Louisa Branscomb—Time To Write A Song
Reprinted from Bluegrass Unlimited Magazine
March 1994, Volume 28, Number 9
[Portions reprinted with permission from The SEBA BREAKDOWN, Sept., 1992, Volume 9, No. 9]
“It’s time to write a song. The ice on the river. Is growing much thinner, and soon will give way.
Way down below, the river still flows. The song never froze. You just couldn’t hear it play,
But it’s all right now, There’ll be one more song, somehow.”
People write songs for a lot of different reasons. For Louisa Branscomb, the reason is simple. “God gave me creativity to survive,” she says with sincerity. “If I didn’t have that, I don’t know how I would cope with my experiences. Writing is really like a survival mechanism. If I’m lying awake at night being impacted by something, then if I can write a song, it’s a transformation of those feelings.”
The depth of that answer to a simple question: “Why do you write?,” is characteristic of Louisa, a complex yet charismatic woman whose insight and openness in conversation contrasts with her tendency toward shyness in public. It is only her own avoidance of the spotlight that has kept her name from becoming a household word in bluegrass circles. For Louisa has written over 300 songs, many of which exhibit the same perfect blend of message and melody that made “Steel Rails” the mega bluegrass hit it was for Alison Krauss.
Louisa was born in upstate New York, the daughter of a doctor who “could play the devil out of a honky- tonk piano.” She laughs that she didn’t stay in New York long enough to pick up an accent, and after brief stops in Baltimore and Nashville, did most of her growi ng up in Birmingham. At age four she invented her own way of writing down melodies “by drawing little stair step pictures.” While attending Methodist camp at age seven, she risked being caught lying when she pretended to be sick in order to sneak and play another girl’s ukulele while the others went swimming. But it was not until she went north to college at Randolph Macon, in Virginia, that she began her long love affair with bluegrass music.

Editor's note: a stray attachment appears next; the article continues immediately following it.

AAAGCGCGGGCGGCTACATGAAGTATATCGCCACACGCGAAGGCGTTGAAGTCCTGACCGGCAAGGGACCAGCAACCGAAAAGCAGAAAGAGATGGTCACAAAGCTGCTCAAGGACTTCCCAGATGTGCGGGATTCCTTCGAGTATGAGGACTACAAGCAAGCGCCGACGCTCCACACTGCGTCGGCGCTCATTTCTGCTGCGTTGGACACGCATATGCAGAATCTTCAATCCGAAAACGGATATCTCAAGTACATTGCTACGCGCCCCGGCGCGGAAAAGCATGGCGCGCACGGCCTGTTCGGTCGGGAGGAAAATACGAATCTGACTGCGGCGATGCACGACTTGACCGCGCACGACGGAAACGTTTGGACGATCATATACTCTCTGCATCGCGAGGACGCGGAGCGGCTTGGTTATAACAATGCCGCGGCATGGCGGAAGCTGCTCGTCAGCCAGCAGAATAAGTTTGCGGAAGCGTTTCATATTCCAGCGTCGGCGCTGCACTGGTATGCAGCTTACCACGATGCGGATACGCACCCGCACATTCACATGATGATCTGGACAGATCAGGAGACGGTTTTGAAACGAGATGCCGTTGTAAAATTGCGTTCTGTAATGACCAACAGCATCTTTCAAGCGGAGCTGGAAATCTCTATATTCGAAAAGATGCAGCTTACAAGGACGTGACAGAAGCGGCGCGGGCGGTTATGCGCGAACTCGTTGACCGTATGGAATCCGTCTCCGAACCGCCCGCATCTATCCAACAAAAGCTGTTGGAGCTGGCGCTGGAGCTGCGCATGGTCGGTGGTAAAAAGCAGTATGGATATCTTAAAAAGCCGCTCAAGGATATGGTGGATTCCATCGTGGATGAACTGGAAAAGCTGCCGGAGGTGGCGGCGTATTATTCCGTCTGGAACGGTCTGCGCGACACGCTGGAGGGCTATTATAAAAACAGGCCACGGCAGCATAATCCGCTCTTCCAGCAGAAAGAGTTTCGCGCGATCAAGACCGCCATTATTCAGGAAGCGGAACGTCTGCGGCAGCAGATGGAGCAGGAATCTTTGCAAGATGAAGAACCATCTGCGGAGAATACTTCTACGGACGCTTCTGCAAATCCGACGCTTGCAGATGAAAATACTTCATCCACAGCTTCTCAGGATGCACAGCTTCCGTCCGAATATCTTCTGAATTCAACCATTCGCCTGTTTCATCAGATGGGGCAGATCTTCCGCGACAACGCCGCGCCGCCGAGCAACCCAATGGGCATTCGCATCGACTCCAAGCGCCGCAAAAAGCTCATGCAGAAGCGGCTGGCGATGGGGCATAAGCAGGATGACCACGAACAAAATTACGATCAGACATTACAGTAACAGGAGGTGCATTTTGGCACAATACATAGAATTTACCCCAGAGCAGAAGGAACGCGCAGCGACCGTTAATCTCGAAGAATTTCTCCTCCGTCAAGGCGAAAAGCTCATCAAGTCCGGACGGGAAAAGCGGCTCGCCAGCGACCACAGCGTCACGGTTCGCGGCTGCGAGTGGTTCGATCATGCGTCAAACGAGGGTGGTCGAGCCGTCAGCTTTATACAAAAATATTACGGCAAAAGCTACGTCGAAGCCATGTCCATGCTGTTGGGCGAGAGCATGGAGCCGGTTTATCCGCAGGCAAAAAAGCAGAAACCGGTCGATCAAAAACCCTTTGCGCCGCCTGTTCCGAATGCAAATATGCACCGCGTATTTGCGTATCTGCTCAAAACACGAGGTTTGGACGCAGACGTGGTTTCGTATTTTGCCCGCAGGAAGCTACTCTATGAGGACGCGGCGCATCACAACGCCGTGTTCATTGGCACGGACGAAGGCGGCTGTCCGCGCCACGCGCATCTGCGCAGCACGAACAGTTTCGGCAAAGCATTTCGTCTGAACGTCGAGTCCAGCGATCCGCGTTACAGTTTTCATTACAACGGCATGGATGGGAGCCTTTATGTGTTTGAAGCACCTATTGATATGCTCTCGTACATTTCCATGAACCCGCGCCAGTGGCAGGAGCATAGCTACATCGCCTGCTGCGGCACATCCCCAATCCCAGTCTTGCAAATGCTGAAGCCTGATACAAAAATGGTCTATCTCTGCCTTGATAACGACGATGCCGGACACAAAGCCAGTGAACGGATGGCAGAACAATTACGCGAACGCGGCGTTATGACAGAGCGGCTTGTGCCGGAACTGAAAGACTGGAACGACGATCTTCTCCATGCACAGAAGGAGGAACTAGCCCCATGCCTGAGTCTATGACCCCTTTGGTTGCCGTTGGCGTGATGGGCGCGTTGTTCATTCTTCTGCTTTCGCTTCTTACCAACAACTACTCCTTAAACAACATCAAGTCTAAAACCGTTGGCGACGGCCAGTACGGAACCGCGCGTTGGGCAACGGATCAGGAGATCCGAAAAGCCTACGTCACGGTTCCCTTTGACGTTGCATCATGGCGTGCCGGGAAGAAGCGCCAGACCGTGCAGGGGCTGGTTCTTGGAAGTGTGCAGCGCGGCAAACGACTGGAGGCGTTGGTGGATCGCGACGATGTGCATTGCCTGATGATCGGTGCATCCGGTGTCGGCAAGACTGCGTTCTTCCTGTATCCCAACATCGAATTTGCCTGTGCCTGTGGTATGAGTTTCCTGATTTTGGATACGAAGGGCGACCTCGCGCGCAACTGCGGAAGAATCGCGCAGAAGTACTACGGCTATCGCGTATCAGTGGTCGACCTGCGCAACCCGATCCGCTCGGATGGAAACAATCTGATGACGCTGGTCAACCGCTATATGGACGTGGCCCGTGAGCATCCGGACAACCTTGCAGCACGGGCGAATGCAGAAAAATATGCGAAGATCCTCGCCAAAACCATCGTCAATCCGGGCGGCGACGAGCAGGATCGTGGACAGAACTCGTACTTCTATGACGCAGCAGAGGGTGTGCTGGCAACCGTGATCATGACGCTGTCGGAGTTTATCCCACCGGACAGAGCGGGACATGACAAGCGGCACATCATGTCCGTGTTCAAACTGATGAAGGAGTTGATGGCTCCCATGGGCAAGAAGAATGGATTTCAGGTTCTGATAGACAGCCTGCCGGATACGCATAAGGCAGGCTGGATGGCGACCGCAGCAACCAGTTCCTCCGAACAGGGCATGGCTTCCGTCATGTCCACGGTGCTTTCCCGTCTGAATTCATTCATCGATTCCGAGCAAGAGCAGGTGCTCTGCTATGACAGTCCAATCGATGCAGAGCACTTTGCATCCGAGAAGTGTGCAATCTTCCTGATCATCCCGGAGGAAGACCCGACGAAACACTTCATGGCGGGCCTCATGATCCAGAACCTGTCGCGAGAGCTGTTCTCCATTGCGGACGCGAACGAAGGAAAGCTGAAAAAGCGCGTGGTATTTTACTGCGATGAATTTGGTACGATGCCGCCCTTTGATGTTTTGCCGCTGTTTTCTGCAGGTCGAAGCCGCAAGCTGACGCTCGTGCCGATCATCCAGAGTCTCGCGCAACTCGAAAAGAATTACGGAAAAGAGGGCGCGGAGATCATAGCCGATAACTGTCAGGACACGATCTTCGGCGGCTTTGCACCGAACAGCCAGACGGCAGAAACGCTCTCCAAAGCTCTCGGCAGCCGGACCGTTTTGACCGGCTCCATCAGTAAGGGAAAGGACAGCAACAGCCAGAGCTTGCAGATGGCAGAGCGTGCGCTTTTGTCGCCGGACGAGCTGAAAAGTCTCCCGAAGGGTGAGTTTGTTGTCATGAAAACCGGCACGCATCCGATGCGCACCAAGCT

Louisa credits her college friend Sally Wingate with initially exposing her to bluegrass, but among early musical influences, she speaks of time spent with a cousin. “He was from Austin, Texas, and he played Lefty Frizzell and Merle Haggard songs. So when I got back to Randolph Macon from this family reunion when I was 17, there was a Martin guitar on my bed, a OO-21, a wonderful little guitar, and that was the beginning of the end.” She laughs out loud. “People were learning to be ‘finished’ at Randolph Macon, and we were running around playing bluegrass in clubs in Lynchburg!
“I think I turned to bluegrass because both the music and the people gave me a world where I could learn to live the life of feeling, instead of the life of the mind. To come into this world where extended families lived in the same house, and hugged and kissed, and just talked about how they were feeling, nothing complicated, was something I needed.”
With the first of her current four degrees behind her, Louisa moved to the fertile bluegrass country around Winston-Salem, N.C. It was there she formed Bluegrass Liberation, which may very well have been the first modern all-female bluegrass band, in 1971, but the band for which she is known the most did not come about until 1973.
That band was called Boot Hill, which Louisa formed with guitarist Sam Sanger, learning to play the banjo in the process. She had a unique reason for choosing the banjo. ‘The banjo is raw power. People weren’t listening to women back then, and I played the banjo because I thought, ‘Well, by God, if I want to get listened to, I’d better play a loud instrument.’ ”
Louisa also fronted the band, a position unheard of for a woman at that time. They quickly became one of the most active bands in the southeast, playing 275 to 300 gigs a year, and selling several thousand copies of each of their three albums. As Louisa puts it, “We were doing fine. I was making enough money to buy a house. How many 24-year-old full-time bluegrass musicians can afford to buy a house?” About her decision to go full-time bluegrass, Louisa has strong feelings.
“One of the smarter things I did was leave the establishment and play bluegrass, because it was so in my blood. I mean, it was like demons. I still have to deal with it in terms of balancing my life. I am more alive when I play bluegrass than any other time. I’m possessed. There is something about it that I cannot replace with any other part of my life.”
Boot Hill lasted for eight years with the same personnel, but after all those years on the road, Louisa found there was something missing. “I had this incredibly rich life of music in my head, but you’re never around people in a normal fashion. You don’t have to learn to relate intimately to people, you don’t have to learn to talk. You just play music, your language is music. My relationships were all at a distance with that audience, or through an instrument or a song to other pickers. When I realized that, I got scared.”